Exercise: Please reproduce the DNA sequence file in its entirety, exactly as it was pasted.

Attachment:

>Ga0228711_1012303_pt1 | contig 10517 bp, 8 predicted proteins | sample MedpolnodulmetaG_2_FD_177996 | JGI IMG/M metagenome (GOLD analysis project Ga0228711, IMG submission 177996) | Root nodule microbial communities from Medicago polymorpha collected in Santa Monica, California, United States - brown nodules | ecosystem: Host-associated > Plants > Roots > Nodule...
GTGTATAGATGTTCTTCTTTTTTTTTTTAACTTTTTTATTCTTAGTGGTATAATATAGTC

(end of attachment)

>Ga0228711_1012303_pt1 | contig 10517 bp, 8 predicted proteins | sample MedpolnodulmetaG_2_FD_177996 | JGI IMG/M metagenome (GOLD analysis project Ga0228711, IMG submission 177996) | Root nodule microbial communities from Medicago polymorpha collected in Santa Monica, California, United States - brown nodules | ecosystem: Host-associated > Plants > Roots > Nodule...
GTGTATAGATGTTCTTCTTTTTTTTTTTAACTTTTTTATTCTTAGTGGTATAATATAGTC